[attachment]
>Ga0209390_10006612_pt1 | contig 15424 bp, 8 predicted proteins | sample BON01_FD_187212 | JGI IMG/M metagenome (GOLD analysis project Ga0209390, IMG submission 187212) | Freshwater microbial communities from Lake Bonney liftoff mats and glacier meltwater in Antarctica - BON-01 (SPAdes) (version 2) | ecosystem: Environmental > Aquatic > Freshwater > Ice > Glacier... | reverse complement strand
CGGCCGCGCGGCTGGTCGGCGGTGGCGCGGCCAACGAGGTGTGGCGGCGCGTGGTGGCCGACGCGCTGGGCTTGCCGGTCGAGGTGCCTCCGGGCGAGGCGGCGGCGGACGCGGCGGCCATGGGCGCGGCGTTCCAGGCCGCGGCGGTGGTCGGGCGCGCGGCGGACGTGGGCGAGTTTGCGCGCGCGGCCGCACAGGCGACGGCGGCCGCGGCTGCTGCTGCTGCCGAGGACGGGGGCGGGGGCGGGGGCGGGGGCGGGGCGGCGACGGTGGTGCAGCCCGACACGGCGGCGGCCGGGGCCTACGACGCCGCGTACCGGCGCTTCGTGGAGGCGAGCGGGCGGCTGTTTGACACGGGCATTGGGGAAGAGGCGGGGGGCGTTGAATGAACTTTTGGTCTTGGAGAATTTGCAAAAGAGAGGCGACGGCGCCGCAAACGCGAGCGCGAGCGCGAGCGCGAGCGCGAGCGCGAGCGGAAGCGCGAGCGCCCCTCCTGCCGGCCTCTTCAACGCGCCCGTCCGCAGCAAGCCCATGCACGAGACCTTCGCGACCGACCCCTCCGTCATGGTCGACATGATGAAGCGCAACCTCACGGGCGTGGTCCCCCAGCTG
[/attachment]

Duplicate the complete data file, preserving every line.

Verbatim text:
>Ga0209390_10006612_pt1 | contig 15424 bp, 8 predicted proteins | sample BON01_FD_187212 | JGI IMG/M metagenome (GOLD analysis project Ga0209390, IMG submission 187212) | Freshwater microbial communities from Lake Bonney liftoff mats and glacier meltwater in Antarctica - BON-01 (SPAdes) (version 2) | ecosystem: Environmental > Aquatic > Freshwater > Ice > Glacier... | reverse complement strand
CGGCCGCGCGGCTGGTCGGCGGTGGCGCGGCCAACGAGGTGTGGCGGCGCGTGGTGGCCGACGCGCTGGGCTTGCCGGTCGAGGTGCCTCCGGGCGAGGCGGCGGCGGACGCGGCGGCCATGGGCGCGGCGTTCCAGGCCGCGGCGGTGGTCGGGCGCGCGGCGGACGTGGGCGAGTTTGCGCGCGCGGCCGCACAGGCGACGGCGGCCGCGGCTGCTGCTGCTGCCGAGGACGGGGGCGGGGGCGGGGGCGGGGGCGGGGCGGCGACGGTGGTGCAGCCCGACACGGCGGCGGCCGGGGCCTACGACGCCGCGTACCGGCGCTTCGTGGAGGCGAGCGGGCGGCTGTTTGACACGGGCATTGGGGAAGAGGCGGGGGGCGTTGAATGAACTTTTGGTCTTGGAGAATTTGCAAAAGAGAGGCGACGGCGCCGCAAACGCGAGCGCGAGCGCGAGCGCGAGCGCGAGCGCGAGCGGAAGCGCGAGCGCCCCTCCTGCCGGCCTCTTCAACGCGCCCGTCCGCAGCAAGCCCATGCACGAGACCTTCGCGACCGACCCCTCCGTCATGGTCGACATGATGAAGCGCAACCTCACGGGCGTGGTCCCCCAGCTG